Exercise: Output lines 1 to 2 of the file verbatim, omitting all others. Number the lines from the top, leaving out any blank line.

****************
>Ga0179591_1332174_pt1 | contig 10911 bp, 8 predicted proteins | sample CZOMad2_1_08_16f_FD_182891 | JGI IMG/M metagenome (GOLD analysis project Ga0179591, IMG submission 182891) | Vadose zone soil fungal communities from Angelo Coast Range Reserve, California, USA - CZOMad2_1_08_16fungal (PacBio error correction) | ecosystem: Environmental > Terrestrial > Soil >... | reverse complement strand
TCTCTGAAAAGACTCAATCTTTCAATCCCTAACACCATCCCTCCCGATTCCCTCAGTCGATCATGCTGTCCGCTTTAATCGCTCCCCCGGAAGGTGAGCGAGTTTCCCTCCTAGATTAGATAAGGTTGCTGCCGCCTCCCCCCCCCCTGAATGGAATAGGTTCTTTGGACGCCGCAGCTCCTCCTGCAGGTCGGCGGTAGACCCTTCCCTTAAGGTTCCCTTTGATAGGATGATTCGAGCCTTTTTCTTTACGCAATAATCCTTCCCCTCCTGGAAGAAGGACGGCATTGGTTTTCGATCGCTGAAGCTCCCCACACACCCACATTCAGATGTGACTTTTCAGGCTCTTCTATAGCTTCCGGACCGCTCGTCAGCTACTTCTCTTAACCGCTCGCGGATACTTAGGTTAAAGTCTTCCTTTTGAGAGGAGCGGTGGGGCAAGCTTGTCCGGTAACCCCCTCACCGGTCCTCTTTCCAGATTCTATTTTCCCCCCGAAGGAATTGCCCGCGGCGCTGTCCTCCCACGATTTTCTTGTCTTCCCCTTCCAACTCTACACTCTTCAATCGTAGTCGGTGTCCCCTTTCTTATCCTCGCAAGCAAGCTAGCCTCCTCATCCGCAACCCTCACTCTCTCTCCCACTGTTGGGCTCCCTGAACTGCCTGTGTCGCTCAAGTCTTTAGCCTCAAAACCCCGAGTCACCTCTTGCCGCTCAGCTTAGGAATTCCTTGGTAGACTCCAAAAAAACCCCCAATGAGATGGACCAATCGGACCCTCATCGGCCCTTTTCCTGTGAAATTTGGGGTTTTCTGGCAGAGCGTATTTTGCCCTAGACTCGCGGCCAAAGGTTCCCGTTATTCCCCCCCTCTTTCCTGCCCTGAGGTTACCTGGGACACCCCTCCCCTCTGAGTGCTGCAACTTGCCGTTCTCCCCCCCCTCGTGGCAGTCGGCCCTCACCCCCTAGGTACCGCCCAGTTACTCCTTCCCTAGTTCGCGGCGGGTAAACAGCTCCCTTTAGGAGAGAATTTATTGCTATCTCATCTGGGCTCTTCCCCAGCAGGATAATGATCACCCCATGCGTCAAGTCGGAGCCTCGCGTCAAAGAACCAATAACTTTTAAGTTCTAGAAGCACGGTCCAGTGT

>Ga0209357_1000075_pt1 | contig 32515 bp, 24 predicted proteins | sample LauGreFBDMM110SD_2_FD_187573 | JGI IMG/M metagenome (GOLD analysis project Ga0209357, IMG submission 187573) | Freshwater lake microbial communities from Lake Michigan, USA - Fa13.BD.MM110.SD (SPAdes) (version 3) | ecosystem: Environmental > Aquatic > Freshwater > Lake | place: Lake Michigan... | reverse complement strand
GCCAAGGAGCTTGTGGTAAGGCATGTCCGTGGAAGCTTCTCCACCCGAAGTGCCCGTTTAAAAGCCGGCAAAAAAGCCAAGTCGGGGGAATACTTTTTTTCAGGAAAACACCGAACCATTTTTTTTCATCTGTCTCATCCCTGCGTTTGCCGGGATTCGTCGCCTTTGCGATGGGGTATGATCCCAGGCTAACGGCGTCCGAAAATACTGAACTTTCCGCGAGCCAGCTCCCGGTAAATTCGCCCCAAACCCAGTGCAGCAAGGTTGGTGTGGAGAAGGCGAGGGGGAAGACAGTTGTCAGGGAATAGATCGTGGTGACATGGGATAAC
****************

>Ga0179591_1332174_pt1 | contig 10911 bp, 8 predicted proteins | sample CZOMad2_1_08_16f_FD_182891 | JGI IMG/M metagenome (GOLD analysis project Ga0179591, IMG submission 182891) | Vadose zone soil fungal communities from Angelo Coast Range Reserve, California, USA - CZOMad2_1_08_16fungal (PacBio error correction) | ecosystem: Environmental > Terrestrial > Soil >... | reverse complement strand
TCTCTGAAAAGACTCAATCTTTCAATCCCTAACACCATCCCTCCCGATTCCCTCAGTCGATCATGCTGTCCGCTTTAATCGCTCCCCCGGAAGGTGAGCGAGTTTCCCTCCTAGATTAGATAAGGTTGCTGCCGCCTCCCCCCCCCCTGAATGGAATAGGTTCTTTGGACGCCGCAGCTCCTCCTGCAGGTCGGCGGTAGACCCTTCCCTTAAGGTTCCCTTTGATAGGATGATTCGAGCCTTTTTCTTTACGCAATAATCCTTCCCCTCCTGGAAGAAGGACGGCATTGGTTTTCGATCGCTGAAGCTCCCCACACACCCACATTCAGATGTGACTTTTCAGGCTCTTCTATAGCTTCCGGACCGCTCGTCAGCTACTTCTCTTAACCGCTCGCGGATACTTAGGTTAAAGTCTTCCTTTTGAGAGGAGCGGTGGGGCAAGCTTGTCCGGTAACCCCCTCACCGGTCCTCTTTCCAGATTCTATTTTCCCCCCGAAGGAATTGCCCGCGGCGCTGTCCTCCCACGATTTTCTTGTCTTCCCCTTCCAACTCTACACTCTTCAATCGTAGTCGGTGTCCCCTTTCTTATCCTCGCAAGCAAGCTAGCCTCCTCATCCGCAACCCTCACTCTCTCTCCCACTGTTGGGCTCCCTGAACTGCCTGTGTCGCTCAAGTCTTTAGCCTCAAAACCCCGAGTCACCTCTTGCCGCTCAGCTTAGGAATTCCTTGGTAGACTCCAAAAAAACCCCCAATGAGATGGACCAATCGGACCCTCATCGGCCCTTTTCCTGTGAAATTTGGGGTTTTCTGGCAGAGCGTATTTTGCCCTAGACTCGCGGCCAAAGGTTCCCGTTATTCCCCCCCTCTTTCCTGCCCTGAGGTTACCTGGGACACCCCTCCCCTCTGAGTGCTGCAACTTGCCGTTCTCCCCCCCCTCGTGGCAGTCGGCCCTCACCCCCTAGGTACCGCCCAGTTACTCCTTCCCTAGTTCGCGGCGGGTAAACAGCTCCCTTTAGGAGAGAATTTATTGCTATCTCATCTGGGCTCTTCCCCAGCAGGATAATGATCACCCCATGCGTCAAGTCGGAGCCTCGCGTCAAAGAACCAATAACTTTTAAGTTCTAGAAGCACGGTCCAGTGT